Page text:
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Woman of the Century/Martha L. Poland Thurston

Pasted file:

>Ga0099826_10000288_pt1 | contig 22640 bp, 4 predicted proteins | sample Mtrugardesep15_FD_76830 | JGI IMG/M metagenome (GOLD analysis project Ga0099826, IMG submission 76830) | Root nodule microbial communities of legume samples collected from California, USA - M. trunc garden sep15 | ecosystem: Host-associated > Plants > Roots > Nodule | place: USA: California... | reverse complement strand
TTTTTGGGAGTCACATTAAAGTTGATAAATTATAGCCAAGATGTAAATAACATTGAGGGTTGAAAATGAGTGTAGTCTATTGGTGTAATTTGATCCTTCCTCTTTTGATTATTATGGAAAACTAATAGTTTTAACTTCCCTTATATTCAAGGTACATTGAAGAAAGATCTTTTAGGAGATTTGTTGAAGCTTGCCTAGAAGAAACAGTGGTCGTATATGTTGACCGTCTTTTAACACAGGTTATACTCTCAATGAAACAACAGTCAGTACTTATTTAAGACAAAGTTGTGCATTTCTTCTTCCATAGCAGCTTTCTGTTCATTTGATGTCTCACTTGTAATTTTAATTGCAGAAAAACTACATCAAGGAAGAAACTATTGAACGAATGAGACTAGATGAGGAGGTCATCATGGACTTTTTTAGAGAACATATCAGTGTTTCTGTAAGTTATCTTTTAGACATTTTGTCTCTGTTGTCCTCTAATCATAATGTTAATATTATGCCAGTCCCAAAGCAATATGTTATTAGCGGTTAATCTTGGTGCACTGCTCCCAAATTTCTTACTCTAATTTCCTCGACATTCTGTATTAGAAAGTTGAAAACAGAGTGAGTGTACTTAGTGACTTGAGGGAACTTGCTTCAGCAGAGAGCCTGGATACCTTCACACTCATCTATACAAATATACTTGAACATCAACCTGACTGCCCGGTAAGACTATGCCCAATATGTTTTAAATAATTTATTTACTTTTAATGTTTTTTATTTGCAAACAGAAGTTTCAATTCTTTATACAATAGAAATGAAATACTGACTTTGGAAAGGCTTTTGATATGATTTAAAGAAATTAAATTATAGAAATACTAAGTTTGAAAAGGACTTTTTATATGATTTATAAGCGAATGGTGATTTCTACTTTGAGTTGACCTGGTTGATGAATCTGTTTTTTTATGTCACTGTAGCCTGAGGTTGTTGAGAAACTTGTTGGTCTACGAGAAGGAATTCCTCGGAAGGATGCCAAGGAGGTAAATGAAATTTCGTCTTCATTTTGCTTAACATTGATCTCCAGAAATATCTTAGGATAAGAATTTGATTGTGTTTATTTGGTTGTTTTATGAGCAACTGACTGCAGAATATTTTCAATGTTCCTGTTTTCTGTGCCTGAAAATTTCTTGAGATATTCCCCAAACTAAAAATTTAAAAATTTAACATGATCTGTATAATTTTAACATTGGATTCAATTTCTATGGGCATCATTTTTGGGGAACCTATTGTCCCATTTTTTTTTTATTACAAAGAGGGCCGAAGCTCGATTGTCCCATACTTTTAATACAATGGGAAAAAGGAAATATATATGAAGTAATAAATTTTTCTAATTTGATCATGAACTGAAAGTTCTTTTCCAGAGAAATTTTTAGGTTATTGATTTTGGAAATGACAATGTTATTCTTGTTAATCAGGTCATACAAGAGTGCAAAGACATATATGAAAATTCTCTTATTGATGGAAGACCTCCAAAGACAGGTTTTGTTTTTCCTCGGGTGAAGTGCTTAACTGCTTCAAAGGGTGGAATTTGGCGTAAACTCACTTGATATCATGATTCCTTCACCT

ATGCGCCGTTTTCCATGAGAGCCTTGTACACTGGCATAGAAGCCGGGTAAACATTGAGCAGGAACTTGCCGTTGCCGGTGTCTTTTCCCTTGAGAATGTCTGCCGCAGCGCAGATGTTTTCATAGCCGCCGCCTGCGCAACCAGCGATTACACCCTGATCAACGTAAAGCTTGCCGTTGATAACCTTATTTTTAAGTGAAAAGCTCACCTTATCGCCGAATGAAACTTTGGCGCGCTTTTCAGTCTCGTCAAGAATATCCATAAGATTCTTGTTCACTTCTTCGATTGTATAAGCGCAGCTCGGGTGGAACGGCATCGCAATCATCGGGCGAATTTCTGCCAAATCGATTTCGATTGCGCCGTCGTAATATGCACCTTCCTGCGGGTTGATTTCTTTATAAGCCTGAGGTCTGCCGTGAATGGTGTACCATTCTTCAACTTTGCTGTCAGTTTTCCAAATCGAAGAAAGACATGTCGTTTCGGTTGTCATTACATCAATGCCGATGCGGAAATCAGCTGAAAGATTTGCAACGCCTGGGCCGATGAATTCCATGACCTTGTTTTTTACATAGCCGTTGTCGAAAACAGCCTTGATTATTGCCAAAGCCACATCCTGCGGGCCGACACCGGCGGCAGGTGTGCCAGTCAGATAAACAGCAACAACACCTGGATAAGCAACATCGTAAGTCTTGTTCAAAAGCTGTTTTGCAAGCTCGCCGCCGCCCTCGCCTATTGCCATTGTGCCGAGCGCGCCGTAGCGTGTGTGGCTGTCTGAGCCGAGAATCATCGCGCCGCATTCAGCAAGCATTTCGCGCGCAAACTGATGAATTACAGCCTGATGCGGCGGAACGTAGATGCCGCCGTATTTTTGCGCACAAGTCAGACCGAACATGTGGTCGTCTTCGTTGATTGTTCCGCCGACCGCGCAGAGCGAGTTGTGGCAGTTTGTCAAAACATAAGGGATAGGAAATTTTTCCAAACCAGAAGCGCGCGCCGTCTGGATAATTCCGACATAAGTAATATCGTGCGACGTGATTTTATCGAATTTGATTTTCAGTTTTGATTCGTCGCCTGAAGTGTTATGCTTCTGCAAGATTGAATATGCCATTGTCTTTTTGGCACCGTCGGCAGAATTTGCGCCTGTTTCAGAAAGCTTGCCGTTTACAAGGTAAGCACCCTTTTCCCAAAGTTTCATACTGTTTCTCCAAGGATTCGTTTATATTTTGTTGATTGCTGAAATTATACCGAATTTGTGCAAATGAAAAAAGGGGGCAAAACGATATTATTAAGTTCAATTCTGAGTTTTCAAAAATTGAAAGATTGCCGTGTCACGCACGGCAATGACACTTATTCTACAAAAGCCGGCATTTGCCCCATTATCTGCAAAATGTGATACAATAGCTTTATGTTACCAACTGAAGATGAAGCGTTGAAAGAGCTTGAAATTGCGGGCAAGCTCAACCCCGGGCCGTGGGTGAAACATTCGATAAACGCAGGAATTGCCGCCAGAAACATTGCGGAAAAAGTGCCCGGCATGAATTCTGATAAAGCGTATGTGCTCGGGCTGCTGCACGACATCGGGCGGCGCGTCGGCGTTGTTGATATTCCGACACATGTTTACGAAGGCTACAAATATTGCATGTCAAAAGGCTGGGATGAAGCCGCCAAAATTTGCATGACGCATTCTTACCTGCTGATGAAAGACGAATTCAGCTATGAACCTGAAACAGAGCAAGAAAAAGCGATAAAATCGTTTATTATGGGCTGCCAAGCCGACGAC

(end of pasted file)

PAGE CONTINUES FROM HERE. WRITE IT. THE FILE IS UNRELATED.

THURSTON, Mrs. Martha L. Poland, social leader and philanthropist, born in Morrisville, Vt., 12th May, 1849. Her father, Col. Luther Poland, was one of three brothers distinguished for public service and ability. The family were among the original and uncompromising abolitionists. Her mother, whose maiden name was Clara M. Bennett, was of sturdy New England stock, her ancestors having been among the first settlers of Vermont Her parents removed to Madison, Wis., in 1854, and later to Yiroqua, in the same State. MARTHA L. POLAND THURSTON A woman of the century (page 726 crop).jpgMARTHA L. POLAND THURSTON. In 1867 they returned to Madison, where Martha completed her education in the University of Wisconsin. After leaving college, her parents removed to Omaha, Neb., where she has since lived. Her school-life did not commence until she was twelve years of age. and was completed just after her twentieth birthday. During that time she taught several country and city schools, and showed a marked talent and brilliant and thorough scholarship. Her essays were characterized by literary ability. On Christmas, 1872, she became the wife of John M. Thurston, then a young attorney, of Omaha. He is at present the general solicitor of the Union Pacific Railway system. He is a leading Republican and a noted orator. After her marriage Mrs. Thurston devoted herself almost exclusivelv to her home. She is noted as an exemplary wife and mother. Her two older sons, both of remarkable precocity, died in the late fall of 1880, and her family now consists of one son, twelve years of age, and two daughters, aged nine and seven. She has educated her children at home, personally arranging and supervising their studies, until the fall of 1892, when her son was admitted to the high school. She is known as a great traveler. She has visited all of the States and Territories in the Union but two, and is familiar with all American cities and points of interest She has at times been a valued contributor to the press, her articles on Alaska and what she saw there having been copied throughout the United States. She has participated in several newspaper controversies on important public questions, always under a pen-name, and her authorship has been known only to a very few of her most intimate friends. For many years she has been identified with charity, having attended as a delegate all of the conventions of the National Board of Charities and Corrections since 1885. In the last one, in Denver, Col., July, 1892, she held prominent positions on committees and contributed by her efficient assistance to the success of the convention. She is the constant traveling companion of her husband, and has aided him in his public efforts and addresses. Her home is a model of modest elegance.